Stop Static Stretching

Sore?  You need to stretch more. Stiff?  Better stretch more. Bad posture? Gotta stretch. Don’t want to get injured? Better stretch. Injured? Should’ve stretched. Stretch now!

It’s a nice idea. Except that it has no basis in reality (more on that in a moment).

Ask just about anyone and they’ll tell you that they don’t stretch enough. How much is enough? More, I guess. Ask most people if they’re flexible and they’ll tell you they’re not. But how flexible do you need to be? Who are you comparing yourself to? I have friends who are yoga instructors. They are MUCH more flexible than I am but that doesn’t necessarily make me inflexible. Can you put on your own socks? Wash your own hair? You probably have adequate flexibility.

Listen, I’ve wanted to be able to do the splits ever since I saw Bloodsport and Van Damme doing the splits in between two chairs. Why do I want to do the splits? Because it’s cool. Do I NEED to be able to do the splits? Well, I’m not an elite gymnast, or a dancer, or a hockey goaltender… so the fact that I can’t do the splits isn’t actually holding me back in any area of life… except that I can’t do the splits so I’m just not as cool as I wish I were.

I’m not saying that stretching has no place, but just that the vast majority of people are doing it wrong and for the wrong reasons.

When I say stretching I am referring to the Static Stretch, the standard fixed position where you feel a “pull” and then hang out for 30 seconds or so. There are, in fact, many different kinds of stretching and they are NOT created equal. I will write another article about quality stretching, but for now, if you take away nothing else from this article, I just want you to stop static stretching. Seriously, quit it. Stop before you hurt yourself.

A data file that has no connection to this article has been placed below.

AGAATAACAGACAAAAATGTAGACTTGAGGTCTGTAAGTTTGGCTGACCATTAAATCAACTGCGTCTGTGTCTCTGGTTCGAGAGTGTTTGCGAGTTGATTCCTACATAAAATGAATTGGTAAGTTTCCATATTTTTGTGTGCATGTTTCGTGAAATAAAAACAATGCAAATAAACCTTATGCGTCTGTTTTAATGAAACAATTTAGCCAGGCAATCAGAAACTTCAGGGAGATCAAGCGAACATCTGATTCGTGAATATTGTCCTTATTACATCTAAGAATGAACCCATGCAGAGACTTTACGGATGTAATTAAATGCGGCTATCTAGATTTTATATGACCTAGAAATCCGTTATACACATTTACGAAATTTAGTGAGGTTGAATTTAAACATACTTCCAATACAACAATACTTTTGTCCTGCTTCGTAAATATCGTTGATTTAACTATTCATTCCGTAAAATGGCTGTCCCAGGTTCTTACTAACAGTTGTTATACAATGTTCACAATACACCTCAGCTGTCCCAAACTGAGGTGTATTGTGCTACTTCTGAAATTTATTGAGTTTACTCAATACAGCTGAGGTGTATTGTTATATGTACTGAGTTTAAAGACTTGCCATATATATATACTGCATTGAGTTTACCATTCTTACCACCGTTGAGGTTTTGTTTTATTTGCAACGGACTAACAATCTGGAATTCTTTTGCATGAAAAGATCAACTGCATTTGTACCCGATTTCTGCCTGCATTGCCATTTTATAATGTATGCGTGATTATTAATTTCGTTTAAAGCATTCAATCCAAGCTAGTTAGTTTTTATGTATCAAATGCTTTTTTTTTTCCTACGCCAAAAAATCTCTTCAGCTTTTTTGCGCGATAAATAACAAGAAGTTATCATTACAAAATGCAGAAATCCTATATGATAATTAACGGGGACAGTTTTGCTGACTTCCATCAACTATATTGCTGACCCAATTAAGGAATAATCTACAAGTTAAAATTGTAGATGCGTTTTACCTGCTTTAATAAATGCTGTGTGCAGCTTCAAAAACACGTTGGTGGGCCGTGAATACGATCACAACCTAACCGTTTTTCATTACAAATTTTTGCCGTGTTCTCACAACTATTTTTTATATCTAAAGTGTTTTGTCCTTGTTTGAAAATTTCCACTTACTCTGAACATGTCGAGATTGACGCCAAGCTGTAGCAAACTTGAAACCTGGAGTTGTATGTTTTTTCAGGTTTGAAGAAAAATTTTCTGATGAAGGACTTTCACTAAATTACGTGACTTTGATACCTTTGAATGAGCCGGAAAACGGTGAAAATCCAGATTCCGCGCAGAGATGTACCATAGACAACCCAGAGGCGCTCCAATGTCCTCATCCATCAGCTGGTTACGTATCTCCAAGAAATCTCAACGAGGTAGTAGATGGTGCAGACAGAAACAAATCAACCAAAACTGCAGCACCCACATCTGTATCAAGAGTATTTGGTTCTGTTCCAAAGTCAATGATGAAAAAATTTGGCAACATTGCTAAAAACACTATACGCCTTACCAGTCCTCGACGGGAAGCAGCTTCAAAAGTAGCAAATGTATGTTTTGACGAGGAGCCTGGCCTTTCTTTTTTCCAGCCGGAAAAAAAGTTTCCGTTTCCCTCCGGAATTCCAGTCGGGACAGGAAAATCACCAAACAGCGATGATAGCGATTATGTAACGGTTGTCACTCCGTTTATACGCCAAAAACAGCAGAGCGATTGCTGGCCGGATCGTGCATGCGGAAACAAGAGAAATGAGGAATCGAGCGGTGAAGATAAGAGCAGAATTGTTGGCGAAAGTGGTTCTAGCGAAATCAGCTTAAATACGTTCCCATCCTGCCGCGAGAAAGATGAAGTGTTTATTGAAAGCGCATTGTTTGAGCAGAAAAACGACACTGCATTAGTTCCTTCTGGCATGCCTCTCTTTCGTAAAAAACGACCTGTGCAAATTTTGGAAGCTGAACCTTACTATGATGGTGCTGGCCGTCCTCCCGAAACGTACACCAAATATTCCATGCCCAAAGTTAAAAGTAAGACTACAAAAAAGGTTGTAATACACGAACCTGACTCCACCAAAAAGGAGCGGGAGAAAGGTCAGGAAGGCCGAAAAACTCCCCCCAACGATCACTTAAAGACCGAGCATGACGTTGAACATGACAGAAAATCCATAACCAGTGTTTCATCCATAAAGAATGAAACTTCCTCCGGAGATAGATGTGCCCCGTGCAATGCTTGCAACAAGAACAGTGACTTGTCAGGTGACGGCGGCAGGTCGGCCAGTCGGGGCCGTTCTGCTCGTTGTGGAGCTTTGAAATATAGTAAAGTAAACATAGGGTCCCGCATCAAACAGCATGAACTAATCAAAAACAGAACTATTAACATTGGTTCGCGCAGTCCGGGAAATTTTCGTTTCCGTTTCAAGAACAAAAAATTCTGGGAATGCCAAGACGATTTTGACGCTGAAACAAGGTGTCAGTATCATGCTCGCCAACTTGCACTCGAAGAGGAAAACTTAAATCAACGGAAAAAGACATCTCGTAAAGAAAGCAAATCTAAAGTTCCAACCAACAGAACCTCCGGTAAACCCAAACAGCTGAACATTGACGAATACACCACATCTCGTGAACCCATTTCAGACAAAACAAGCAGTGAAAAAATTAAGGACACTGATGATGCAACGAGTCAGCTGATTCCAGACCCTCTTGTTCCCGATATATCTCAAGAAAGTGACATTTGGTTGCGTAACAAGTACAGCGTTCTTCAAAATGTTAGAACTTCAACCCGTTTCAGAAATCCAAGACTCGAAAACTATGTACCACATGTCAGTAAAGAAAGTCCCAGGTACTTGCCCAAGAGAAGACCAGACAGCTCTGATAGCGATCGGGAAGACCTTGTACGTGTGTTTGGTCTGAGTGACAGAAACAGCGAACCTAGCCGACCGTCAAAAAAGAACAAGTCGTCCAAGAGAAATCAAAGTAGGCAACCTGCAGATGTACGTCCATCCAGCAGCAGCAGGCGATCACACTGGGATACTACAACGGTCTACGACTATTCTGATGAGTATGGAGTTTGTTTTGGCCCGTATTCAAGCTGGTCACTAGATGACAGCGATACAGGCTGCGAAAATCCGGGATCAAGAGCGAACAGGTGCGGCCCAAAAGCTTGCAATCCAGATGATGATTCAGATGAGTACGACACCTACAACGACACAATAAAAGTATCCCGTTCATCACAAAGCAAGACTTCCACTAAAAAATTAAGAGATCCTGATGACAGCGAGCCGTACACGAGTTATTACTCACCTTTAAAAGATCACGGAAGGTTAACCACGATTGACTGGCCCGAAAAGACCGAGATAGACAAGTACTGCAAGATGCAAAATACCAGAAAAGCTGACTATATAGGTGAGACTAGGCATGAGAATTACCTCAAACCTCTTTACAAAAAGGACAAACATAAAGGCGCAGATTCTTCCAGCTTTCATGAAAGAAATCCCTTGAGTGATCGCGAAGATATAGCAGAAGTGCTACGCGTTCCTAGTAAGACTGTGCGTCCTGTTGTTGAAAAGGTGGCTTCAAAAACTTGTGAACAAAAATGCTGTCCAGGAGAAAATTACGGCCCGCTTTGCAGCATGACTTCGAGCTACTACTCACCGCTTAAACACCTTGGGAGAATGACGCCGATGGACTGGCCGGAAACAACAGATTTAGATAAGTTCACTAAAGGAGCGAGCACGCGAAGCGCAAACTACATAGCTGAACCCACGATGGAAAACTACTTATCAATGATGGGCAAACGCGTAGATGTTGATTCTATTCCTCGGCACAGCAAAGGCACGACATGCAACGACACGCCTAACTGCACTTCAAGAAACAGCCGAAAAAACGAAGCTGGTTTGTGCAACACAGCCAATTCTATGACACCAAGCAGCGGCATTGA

[Disclaimer: This is general information for a general audience and may not apply to you specifically. You may have a real need to be doing static stretching. Maybe.  Make good choices.]

Because this recommendation to discontinue static stretching seems to fly in the face of all the evidence that supports it I feel it is helpful to make you aware of the following.

There is no evidence to support that stretching will reduce your delayed onset muscle soreness after exercise. There is no evidence that stretching will protect you from injury. There is no evidence that stretching will speed recovery post-injury. There is no evidence that stretching offers many benefits at all.  However, there is evidence that static stretching has the exact opposite effect of all the benefits we have been taught it provides.

In a controlled trial, a group was given a basic strength test and a simple stretch test, then split into 5 groups. Group A did Static Stretching (what we’re talking about), Group B did Dynamic Stretching (we’ll talk about that another day), Group C did full range of motion Resistance Training, Group D did the same Resistance Training but stretched first and Group E did the same Resistance Training but stretched after. All the groups (yes, even the one without stretching) increased a comparable amount in flexibility. But what is most noteworthy to me, is that Group A (Static Stretching) gained their flexibility at the cost of LOST strength. Meanwhile, all other groups increased in strength and flexibility and, also noteworthy, Group C (Resistance Training only) gained the most strength.

Here’s what static stretching does, in brief: it reduces tone in the muscle, and may, over time, increase the length of the muscle. Tone is that natural tension that resides in the muscle that enables it to be ready to do work. No tone means you have a flaccid paralysis. In other words, your muscle feels “tight” so you stretch to reduce that tone. Reduced tone means the muscle has a reduced ability to produce power. That would explain why Group D didn’t gain as much strength as Group C.